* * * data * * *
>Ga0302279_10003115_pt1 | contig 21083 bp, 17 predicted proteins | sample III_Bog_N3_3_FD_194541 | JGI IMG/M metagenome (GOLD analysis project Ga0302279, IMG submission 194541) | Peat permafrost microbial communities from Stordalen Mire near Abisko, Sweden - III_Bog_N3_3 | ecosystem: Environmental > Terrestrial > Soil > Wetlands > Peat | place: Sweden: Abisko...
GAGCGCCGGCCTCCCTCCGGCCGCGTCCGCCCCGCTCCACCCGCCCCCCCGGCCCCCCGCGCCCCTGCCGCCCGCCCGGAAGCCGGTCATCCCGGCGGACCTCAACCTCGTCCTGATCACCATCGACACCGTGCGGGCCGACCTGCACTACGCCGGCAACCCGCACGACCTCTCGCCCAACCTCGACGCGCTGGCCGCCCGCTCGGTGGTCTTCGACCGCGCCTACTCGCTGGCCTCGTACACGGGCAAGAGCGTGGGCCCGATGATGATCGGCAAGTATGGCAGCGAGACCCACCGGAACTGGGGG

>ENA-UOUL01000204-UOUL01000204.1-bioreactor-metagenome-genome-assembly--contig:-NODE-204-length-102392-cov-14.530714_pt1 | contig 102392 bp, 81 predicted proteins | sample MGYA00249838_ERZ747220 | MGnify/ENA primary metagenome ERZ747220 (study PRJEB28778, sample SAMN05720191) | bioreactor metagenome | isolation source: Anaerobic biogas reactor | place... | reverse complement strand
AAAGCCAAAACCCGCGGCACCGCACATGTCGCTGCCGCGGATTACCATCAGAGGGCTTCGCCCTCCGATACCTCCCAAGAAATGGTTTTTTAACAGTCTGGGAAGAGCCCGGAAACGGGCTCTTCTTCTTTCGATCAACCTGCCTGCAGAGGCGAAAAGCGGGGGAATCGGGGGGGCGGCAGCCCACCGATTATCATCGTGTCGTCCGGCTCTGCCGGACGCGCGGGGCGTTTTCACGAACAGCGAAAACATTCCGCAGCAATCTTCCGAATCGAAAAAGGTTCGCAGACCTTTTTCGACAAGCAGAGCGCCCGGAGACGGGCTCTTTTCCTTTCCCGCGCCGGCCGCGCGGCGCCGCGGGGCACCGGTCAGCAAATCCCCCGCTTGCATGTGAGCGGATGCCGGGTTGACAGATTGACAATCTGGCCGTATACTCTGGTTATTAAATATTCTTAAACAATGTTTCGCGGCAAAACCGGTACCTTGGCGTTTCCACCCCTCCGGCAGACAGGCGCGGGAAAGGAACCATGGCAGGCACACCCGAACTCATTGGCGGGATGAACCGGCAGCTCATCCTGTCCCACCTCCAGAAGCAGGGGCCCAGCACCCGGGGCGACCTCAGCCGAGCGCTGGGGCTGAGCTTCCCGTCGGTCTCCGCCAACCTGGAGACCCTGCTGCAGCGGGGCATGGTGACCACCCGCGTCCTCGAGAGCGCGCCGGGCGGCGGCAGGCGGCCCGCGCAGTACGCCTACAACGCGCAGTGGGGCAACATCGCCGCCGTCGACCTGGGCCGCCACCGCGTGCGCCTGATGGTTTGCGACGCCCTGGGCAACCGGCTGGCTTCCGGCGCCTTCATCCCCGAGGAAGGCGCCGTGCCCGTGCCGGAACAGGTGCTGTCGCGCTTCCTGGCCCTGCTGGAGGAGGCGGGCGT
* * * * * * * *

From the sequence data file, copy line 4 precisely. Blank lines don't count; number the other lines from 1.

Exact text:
AAAGCCAAAACCCGCGGCACCGCACATGTCGCTGCCGCGGATTACCATCAGAGGGCTTCGCCCTCCGATACCTCCCAAGAAATGGTTTTTTAACAGTCTGGGAAGAGCCCGGAAACGGGCTCTTCTTCTTTCGATCAACCTGCCTGCAGAGGCGAAAAGCGGGGGAATCGGGGGGGCGGCAGCCCACCGATTATCATCGTGTCGTCCGGCTCTGCCGGACGCGCGGGGCGTTTTCACGAACAGCGAAAACATTCCGCAGCAATCTTCCGAATCGAAAAAGGTTCGCAGACCTTTTTCGACAAGCAGAGCGCCCGGAGACGGGCTCTTTTCCTTTCCCGCGCCGGCCGCGCGGCGCCGCGGGGCACCGGTCAGCAAATCCCCCGCTTGCATGTGAGCGGATGCCGGGTTGACAGATTGACAATCTGGCCGTATACTCTGGTTATTAAATATTCTTAAACAATGTTTCGCGGCAAAACCGGTACCTTGGCGTTTCCACCCCTCCGGCAGACAGGCGCGGGAAAGGAACCATGGCAGGCACACCCGAACTCATTGGCGGGATGAACCGGCAGCTCATCCTGTCCCACCTCCAGAAGCAGGGGCCCAGCACCCGGGGCGACCTCAGCCGAGCGCTGGGGCTGAGCTTCCCGTCGGTCTCCGCCAACCTGGAGACCCTGCTGCAGCGGGGCATGGTGACCACCCGCGTCCTCGAGAGCGCGCCGGGCGGCGGCAGGCGGCCCGCGCAGTACGCCTACAACGCGCAGTGGGGCAACATCGCCGCCGTCGACCTGGGCCGCCACCGCGTGCGCCTGATGGTTTGCGACGCCCTGGGCAACCGGCTGGCTTCCGGCGCCTTCATCCCCGAGGAAGGCGCCGTGCCCGTGCCGGAACAGGTGCTGTCGCGCTTCCTGGCCCTGCTGGAGGAGGCGGGCGT